The trick here is to thin the paint slightly, dip your brush in and brush almost all of it off on a paper towel (even more than usual for dry brushing).
What you want are lots of thin coats of paint. When first brushing over the planks, it will not look like anything is happening. This is exactly what you want. Don't go back for more paint but instead keep brushing over the planks.
If the coat of pumpkin pie color is thin enough, the black transmutes through the brown and changes the color completely. Pumpkin pie turns into a dark oak. Remember to brush lightly, keep the paint thin and keep the brush really dry.
For a final touch, I wanted to gray the beams out a little to look like old wood.
Cutting the base. Click on the video on the right to watch it.
This video shows how to cut 1/2" thick foam to create the base for the dock.
For the base of this project, I'm using 1/2" thick insulating foam.
It comes in pink or blue and you can usually find it at most lumberyards.
This is the stuff they use on the side of houses before they put siding on. If you live where the weather is nice all the time, then it may not be available in your area.
You want to cut three pieces. The bottom piece measures 12" square and the other two pieces are 12" long by 4" wide
Glue the two 4" strips together but do not glue them down to the base.
When cutting the 1/2" thick foam, I'm using an 18mm snap off utility knife. It's the kind of knife where you can snap the ends off when the blade gets dull. This 18mm knife has a thicker longer blade than most simple snap off knives but for this project I think that any snap off type of blade would work.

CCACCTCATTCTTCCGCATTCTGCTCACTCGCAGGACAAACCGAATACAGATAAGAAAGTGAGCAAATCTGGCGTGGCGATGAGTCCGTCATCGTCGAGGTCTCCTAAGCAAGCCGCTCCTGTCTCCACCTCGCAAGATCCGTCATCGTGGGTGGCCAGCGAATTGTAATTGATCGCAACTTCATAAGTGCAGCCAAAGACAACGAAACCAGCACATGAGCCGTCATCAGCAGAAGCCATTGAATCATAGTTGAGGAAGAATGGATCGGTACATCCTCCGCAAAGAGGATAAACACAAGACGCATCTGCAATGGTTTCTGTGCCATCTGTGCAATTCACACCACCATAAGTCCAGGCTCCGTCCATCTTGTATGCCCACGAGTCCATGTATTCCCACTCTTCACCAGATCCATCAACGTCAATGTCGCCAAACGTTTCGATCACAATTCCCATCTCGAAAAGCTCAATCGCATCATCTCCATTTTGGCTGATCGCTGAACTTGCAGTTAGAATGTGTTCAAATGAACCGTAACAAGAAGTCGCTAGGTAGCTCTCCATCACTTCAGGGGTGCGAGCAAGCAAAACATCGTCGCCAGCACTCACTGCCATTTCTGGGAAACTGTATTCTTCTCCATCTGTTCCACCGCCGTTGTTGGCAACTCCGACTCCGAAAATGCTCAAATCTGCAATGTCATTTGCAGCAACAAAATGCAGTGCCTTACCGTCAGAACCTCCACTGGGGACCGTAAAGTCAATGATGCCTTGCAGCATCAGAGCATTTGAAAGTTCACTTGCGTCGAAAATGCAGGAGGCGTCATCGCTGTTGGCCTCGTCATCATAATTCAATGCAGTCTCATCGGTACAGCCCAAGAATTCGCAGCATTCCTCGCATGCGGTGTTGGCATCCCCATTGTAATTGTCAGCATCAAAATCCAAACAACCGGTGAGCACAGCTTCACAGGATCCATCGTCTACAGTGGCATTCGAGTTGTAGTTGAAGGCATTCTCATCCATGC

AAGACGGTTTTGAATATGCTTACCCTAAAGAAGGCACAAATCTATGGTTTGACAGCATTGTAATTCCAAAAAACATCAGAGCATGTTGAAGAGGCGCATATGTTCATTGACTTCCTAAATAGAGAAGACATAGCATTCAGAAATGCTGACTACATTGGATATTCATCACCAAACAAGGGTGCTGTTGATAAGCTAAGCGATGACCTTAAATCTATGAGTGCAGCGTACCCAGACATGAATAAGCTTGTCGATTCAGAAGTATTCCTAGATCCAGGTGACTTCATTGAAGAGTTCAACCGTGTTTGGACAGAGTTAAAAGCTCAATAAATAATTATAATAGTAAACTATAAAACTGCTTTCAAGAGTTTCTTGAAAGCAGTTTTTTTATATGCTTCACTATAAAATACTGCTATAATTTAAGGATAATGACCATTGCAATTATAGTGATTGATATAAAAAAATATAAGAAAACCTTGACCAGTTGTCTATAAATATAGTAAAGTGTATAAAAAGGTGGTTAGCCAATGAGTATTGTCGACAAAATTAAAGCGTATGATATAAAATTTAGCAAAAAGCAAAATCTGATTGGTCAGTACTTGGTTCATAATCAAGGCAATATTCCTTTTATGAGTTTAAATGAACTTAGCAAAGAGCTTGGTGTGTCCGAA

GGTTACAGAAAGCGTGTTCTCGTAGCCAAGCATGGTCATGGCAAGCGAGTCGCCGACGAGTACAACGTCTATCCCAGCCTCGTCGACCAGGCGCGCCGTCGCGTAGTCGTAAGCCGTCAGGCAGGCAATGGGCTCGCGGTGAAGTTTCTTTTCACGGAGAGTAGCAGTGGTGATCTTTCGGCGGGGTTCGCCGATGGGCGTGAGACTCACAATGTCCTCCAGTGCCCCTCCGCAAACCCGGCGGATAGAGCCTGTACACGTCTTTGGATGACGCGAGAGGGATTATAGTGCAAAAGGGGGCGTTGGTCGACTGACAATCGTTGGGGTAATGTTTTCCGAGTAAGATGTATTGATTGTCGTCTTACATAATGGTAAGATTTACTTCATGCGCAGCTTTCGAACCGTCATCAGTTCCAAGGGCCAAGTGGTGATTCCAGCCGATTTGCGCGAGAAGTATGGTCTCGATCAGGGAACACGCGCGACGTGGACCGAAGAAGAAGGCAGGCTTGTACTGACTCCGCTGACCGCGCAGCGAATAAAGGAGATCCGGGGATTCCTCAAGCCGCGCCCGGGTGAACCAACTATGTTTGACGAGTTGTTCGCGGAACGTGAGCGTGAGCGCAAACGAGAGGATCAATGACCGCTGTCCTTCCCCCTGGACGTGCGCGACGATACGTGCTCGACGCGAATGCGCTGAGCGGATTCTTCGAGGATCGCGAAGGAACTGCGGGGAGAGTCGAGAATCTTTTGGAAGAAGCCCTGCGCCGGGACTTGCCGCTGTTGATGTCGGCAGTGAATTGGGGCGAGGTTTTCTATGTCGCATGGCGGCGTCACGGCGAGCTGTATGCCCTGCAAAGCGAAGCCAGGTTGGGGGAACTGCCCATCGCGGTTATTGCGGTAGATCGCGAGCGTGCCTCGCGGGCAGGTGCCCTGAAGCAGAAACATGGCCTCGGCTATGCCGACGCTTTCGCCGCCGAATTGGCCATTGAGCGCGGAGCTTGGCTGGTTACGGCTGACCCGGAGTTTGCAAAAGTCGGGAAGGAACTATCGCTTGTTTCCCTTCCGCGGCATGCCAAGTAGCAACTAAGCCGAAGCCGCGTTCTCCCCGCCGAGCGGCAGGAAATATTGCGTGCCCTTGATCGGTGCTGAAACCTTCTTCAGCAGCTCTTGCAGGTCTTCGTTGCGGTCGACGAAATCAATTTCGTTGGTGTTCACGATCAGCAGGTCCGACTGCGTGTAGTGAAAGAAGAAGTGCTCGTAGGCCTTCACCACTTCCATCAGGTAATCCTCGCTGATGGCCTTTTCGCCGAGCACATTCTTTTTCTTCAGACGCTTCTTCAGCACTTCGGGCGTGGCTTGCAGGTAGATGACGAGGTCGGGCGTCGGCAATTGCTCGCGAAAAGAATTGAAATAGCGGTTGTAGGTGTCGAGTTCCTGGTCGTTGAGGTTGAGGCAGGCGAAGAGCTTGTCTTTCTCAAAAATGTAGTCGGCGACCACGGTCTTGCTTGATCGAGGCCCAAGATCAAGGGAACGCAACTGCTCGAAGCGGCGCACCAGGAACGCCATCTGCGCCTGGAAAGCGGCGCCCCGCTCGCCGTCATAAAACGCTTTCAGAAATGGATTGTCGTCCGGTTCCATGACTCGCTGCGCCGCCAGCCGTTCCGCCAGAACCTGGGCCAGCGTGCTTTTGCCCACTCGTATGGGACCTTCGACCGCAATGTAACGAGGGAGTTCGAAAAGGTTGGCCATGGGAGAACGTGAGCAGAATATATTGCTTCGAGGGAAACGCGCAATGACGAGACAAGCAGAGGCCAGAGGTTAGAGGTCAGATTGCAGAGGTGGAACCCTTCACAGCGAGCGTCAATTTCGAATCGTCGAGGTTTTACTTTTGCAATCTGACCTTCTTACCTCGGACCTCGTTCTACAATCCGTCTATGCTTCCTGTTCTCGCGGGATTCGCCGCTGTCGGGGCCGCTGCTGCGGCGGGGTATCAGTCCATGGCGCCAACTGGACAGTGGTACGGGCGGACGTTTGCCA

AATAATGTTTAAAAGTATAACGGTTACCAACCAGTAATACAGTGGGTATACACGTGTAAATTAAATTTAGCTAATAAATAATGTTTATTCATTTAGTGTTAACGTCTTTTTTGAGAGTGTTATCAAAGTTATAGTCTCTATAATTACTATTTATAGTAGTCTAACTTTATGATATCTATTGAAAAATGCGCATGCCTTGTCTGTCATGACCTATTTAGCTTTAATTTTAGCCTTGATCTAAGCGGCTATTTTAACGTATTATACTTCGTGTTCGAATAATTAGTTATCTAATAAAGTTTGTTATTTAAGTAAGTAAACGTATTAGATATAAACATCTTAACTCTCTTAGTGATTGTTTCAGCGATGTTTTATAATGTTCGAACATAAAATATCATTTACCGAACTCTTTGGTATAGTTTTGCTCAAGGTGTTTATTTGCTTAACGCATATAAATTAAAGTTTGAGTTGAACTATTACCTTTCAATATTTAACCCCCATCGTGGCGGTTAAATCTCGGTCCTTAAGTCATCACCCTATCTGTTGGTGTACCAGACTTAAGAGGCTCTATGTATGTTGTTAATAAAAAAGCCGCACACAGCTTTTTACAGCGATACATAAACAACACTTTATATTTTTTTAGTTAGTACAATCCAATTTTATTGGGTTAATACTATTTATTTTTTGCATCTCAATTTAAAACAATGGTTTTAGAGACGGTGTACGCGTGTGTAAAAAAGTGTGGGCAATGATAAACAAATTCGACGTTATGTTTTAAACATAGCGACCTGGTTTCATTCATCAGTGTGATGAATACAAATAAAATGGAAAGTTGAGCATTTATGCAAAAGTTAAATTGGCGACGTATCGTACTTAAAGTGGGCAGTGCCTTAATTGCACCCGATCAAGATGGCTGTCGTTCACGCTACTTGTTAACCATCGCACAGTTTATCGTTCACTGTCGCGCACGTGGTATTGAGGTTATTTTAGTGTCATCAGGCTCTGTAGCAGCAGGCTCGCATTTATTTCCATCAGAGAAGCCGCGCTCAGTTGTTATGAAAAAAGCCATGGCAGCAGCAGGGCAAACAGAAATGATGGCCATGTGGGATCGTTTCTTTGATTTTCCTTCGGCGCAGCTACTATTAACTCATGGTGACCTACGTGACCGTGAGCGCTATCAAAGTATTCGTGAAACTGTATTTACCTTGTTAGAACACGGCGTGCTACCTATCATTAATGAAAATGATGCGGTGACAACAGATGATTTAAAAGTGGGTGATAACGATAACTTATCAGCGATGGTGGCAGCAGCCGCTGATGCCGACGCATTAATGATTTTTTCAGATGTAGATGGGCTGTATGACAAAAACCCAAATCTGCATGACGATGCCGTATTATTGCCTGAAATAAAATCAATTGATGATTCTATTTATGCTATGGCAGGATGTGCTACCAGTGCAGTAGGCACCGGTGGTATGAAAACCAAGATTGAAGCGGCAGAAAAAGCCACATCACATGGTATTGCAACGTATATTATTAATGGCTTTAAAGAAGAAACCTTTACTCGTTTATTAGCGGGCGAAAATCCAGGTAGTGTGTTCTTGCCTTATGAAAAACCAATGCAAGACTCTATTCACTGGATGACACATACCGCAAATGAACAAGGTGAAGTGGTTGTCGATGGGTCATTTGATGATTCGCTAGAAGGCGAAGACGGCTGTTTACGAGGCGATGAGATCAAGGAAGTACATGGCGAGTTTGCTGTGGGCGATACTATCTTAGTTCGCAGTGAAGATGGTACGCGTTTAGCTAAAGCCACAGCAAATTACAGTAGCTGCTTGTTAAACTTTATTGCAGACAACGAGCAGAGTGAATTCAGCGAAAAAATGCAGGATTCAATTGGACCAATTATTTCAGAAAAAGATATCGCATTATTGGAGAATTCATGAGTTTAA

When cutting the sides of the foam, try your best to get a 90 degree angle cut.
You might try practicing a few cuts first. You want the cuts to be 90 degrees because we are going to block up the sides of this display at right angles to keep the water in.
If your sides are not straight, it will be more difficult to seal the edges to keep the water from flowing out.
Next you want to cut the bank edge. But before you can do this, you want to be sure that you don't cut it too far back.
To determine where to cut, lay out the dock pieces on the foam according to step 12 above.
Draw a line where the top edge of the bank will be and make sure that the back posts are resting on the foam beyond this cut line.
Finally, cut the bank by using the retractable knife. You just want to cut the foam in an irregular angle shape to represent the bank. Afterwards, Glue this strip of foam down onto the main base.
I'm going to paint the base a dirt color. You can mix your own by simply looking at some dirt and trying to match the color.
I also have a recipe for a dirt color on the painting colors page. Use this color to paint the base completely.
Let this paint dry completely before trying to blend the colors shown below. Sometimes the pink color on the foam is hard to cover up and it may take two coats of paint to do it.
I'm going to blend the color on the bottom of the lake from black to brown. This is fairly easy.
Apply black paint across the bottom 3" of the base. Clean out the brush and apply 3" of brown paint above this strip of black.
Now blend these two colors by painting back and forth across the middle division between these two wet colors.
Don't forget to paint the edges of the foam as well.
I'm painting the edges dark so they will match the dark water a little better. Just use the color that's on the brush after blending the black and the brown paint.
Click on the photos to see a larger view. The boat you see in front of the dock is made by FreeBooter Miniatures. This particular boat is called the "Yola". You will find the instructions on how to make the water and the fish that goes in it on the Tips & Tricks 35 page.
If you remember from the instructions above, we blended the colors of the river bottom from brown to black. However, with the amount of tint that the water has, you cannot see this blend at all. So it would probably make sense to either not worry about blending the river bottom, or add about half of the colorant to the water.